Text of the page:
CLEVELAND (AP) — City officials on Tuesday insisted that they're prepared to provide the security and medical care needed to keep people safe during the Republican National Convention in July.
Last week, police in Greensboro, North Carolina, rescinded an offer to send 50 police officers to Cleveland during the convention because of concerns about the city's preparedness to host an event that is expected to draw as many as 50,000 people.
Officials in Cleveland spent about 90 minutes Tuesday briefing reporters about the city's security preparations. Police Chief Calvin Williams said the number of police officers working outside the "hard" security zone surrounding the convention venue, Quicken Loans Arena, would be "in the thousands."
Mayor Frank Jackson said Cleveland officials have visited every city that has hosted a national political convention since 2004 to learn about best practices for security.
"We are prepared," Jackson said. "We have done our diligence in many different ways."
Greensboro police, in deciding not to send officers, also cited concerns that its officers wouldn't be covered by worker's compensation insurance. Assistant Cleveland law director Richard Horvath told reporters that Ohio doesn't allow for that kind of coverage for out-of-state workers and that the provision was included in agreements sent to police departments solicited to provide officers.
The convention in Cleveland could be the most tumultuous in decades thanks to the polarizing presumptive Republican presidential nominee, Donald Trump. Earlier in the primary campaign, Trump predicted there would be riots in Cleveland if the Republican Party tried to take the nomination away from him. There are no indications that will happen, yet groups that support Trump and groups that oppose him are planning to stage rallies and marches during the convention and have expressed concerns about potential trouble.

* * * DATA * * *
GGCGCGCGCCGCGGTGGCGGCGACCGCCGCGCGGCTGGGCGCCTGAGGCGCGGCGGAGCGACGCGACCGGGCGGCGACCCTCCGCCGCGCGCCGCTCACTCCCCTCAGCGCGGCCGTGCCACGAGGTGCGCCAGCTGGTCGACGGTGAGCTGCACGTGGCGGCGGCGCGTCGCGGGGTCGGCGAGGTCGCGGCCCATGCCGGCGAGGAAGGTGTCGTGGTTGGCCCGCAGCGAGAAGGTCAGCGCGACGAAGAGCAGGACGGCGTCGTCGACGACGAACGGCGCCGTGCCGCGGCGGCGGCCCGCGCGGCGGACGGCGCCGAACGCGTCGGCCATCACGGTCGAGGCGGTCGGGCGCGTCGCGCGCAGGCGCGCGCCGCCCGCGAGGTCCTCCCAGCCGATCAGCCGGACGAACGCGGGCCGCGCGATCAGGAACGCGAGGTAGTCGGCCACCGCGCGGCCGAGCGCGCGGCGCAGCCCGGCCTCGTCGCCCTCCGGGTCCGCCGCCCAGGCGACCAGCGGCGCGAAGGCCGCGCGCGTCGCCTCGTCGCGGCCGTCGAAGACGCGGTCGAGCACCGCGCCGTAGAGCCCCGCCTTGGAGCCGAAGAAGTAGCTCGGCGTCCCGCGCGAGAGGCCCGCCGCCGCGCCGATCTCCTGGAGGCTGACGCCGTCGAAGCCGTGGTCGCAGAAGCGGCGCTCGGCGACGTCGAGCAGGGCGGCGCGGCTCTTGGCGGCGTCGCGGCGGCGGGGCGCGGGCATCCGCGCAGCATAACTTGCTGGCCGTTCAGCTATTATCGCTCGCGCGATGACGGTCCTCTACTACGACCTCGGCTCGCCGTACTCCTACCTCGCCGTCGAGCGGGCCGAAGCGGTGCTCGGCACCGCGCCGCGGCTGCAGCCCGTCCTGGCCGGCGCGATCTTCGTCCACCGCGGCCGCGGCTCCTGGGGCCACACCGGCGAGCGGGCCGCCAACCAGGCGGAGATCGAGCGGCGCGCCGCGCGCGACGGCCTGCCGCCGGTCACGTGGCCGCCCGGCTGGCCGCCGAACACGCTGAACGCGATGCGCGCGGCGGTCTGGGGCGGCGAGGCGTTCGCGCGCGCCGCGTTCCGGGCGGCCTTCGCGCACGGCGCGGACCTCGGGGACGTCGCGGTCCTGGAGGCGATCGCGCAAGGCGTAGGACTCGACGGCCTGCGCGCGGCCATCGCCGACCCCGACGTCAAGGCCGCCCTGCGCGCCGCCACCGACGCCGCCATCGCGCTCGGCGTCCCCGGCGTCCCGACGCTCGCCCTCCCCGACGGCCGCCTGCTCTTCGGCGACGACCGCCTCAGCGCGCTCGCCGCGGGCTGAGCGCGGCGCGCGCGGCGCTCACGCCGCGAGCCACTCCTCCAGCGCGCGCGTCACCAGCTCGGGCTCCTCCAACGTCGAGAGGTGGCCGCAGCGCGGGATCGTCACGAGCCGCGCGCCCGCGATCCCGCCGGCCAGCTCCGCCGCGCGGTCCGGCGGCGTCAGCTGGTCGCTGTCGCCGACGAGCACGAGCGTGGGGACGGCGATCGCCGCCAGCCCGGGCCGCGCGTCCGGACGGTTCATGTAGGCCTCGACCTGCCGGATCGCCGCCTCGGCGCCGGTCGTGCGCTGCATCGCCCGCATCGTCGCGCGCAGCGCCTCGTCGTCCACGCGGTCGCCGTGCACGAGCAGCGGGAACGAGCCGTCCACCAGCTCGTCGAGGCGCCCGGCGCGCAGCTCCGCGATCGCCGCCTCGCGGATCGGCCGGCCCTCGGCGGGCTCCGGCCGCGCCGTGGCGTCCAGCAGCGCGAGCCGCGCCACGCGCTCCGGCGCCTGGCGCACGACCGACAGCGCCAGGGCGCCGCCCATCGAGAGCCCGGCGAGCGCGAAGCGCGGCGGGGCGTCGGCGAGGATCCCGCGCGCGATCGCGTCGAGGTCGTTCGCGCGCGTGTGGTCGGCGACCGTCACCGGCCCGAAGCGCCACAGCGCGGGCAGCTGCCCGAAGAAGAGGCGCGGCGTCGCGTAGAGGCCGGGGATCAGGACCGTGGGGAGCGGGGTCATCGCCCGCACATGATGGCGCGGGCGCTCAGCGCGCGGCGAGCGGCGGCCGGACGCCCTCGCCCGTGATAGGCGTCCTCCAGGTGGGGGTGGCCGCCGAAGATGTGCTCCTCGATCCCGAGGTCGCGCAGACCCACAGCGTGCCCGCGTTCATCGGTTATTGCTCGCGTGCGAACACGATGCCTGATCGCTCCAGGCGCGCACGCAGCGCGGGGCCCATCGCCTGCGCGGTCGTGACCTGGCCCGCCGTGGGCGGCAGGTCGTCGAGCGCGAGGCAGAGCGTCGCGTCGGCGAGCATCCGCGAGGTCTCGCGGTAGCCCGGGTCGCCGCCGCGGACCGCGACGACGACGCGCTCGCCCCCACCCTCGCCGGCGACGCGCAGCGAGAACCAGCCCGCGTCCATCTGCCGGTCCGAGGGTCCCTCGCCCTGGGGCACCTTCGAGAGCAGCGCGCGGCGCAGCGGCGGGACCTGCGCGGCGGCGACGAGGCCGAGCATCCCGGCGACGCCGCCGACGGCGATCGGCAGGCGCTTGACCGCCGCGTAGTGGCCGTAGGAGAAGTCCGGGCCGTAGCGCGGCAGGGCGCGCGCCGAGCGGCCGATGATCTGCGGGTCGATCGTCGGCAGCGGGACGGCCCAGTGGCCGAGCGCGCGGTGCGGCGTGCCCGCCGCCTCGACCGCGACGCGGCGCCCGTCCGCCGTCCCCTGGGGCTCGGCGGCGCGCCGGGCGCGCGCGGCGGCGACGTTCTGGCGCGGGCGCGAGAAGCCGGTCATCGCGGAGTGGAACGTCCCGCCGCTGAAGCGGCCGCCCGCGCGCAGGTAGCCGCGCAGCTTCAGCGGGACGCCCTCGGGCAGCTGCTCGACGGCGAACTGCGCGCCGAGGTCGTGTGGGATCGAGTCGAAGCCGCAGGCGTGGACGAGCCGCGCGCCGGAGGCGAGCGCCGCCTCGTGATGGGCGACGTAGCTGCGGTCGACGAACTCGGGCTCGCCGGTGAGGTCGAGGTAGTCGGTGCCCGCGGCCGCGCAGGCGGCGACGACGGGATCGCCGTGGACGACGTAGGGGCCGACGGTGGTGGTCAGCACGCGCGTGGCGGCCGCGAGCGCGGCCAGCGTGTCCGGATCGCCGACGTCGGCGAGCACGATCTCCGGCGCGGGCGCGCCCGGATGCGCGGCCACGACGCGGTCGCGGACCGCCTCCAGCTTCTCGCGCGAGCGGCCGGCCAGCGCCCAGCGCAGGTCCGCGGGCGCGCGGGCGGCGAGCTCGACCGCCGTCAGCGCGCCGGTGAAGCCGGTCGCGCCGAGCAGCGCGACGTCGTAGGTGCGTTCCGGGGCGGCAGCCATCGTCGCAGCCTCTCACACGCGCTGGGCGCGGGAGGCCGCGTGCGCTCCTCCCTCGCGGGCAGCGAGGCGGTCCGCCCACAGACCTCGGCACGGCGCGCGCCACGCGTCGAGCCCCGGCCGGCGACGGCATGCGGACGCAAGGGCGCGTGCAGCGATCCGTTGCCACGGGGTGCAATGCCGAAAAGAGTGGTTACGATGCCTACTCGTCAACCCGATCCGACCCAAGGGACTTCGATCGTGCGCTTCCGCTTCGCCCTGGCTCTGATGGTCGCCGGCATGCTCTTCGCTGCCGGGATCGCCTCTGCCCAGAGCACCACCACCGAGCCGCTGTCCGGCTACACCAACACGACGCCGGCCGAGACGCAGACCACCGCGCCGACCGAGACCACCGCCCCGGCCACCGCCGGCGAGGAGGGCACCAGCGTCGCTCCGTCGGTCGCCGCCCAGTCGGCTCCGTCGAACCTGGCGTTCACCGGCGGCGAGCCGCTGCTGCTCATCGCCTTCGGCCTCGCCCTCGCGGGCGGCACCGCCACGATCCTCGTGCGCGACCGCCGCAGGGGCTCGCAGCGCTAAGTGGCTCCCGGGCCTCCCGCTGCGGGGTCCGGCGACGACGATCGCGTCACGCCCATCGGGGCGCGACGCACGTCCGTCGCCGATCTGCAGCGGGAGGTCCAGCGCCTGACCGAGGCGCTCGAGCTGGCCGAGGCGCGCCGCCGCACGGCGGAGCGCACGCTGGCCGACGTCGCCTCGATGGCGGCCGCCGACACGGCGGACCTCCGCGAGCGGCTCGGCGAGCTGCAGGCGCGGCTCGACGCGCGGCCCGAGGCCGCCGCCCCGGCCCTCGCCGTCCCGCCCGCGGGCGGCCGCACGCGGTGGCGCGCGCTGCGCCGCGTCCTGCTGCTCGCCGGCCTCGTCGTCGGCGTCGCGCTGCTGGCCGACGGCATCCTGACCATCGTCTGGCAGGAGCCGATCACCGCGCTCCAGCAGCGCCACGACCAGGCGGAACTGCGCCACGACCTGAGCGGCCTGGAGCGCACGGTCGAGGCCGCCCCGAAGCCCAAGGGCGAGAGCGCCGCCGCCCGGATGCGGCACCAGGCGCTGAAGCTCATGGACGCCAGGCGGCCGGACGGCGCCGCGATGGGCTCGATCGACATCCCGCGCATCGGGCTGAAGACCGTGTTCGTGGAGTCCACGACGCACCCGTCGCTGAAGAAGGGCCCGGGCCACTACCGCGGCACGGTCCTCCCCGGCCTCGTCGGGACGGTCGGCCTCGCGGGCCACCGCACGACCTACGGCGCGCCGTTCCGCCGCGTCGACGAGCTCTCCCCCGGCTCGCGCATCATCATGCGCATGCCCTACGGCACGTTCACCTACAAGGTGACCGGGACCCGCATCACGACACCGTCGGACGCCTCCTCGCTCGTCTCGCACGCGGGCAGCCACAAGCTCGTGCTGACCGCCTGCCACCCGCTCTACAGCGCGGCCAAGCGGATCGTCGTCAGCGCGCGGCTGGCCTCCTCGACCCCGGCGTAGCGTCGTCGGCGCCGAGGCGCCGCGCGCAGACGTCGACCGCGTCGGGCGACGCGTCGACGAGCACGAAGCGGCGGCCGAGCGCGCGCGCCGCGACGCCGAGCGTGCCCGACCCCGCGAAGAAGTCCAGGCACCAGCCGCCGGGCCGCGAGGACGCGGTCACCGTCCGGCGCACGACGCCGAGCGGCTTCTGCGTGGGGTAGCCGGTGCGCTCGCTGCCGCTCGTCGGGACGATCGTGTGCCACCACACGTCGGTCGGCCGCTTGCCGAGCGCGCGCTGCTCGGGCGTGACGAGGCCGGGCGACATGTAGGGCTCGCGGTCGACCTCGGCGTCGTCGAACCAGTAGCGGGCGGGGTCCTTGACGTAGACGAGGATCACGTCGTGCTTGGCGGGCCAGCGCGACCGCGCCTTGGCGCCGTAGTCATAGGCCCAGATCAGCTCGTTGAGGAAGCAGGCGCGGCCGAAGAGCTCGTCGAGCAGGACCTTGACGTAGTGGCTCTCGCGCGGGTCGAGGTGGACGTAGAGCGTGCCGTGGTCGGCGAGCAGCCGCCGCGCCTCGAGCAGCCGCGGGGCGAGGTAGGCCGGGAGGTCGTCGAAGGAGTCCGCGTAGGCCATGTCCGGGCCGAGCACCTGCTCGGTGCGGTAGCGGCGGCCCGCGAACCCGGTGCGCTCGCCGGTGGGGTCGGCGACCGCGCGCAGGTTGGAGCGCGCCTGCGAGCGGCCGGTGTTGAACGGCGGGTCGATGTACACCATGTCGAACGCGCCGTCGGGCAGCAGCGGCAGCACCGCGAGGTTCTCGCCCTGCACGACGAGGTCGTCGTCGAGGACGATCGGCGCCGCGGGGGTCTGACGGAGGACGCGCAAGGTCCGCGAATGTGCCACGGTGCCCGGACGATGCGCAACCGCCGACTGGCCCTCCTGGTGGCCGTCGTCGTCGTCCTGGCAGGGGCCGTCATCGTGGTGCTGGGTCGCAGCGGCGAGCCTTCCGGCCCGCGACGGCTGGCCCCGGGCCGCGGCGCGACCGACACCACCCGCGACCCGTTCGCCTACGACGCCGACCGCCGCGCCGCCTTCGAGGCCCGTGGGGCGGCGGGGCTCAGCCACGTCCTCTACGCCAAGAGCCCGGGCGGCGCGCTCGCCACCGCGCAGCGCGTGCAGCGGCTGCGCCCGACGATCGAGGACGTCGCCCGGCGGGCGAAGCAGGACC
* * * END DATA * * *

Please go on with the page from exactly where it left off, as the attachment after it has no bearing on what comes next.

Cleveland officials on Tuesday repeated earlier statements that anyone who wants to protest lawfully will be allowed to do so, but others will be punished.
"We're not going to stand for lawlessness," Deputy Police Chief Ed Tomba said. "If anybody goes sideways and doesn't follow the law, there will be consequences."
Tomba added that officers working in the event zone that includes downtown Cleveland won't wear riot gear unless it becomes necessary. Cleveland has ordered 2,000 sets of personal protection equipment and the same number of collapsible batons paid for with a $50 million federal security grant.
Cleveland is working with Cuyahoga County, a neighboring county and, if needed, the state prison system, to provide enough jail beds should there be mass arrests.
The city is also working with its three largest hospital systems to provide medical care during the convention, officials said Tuesday.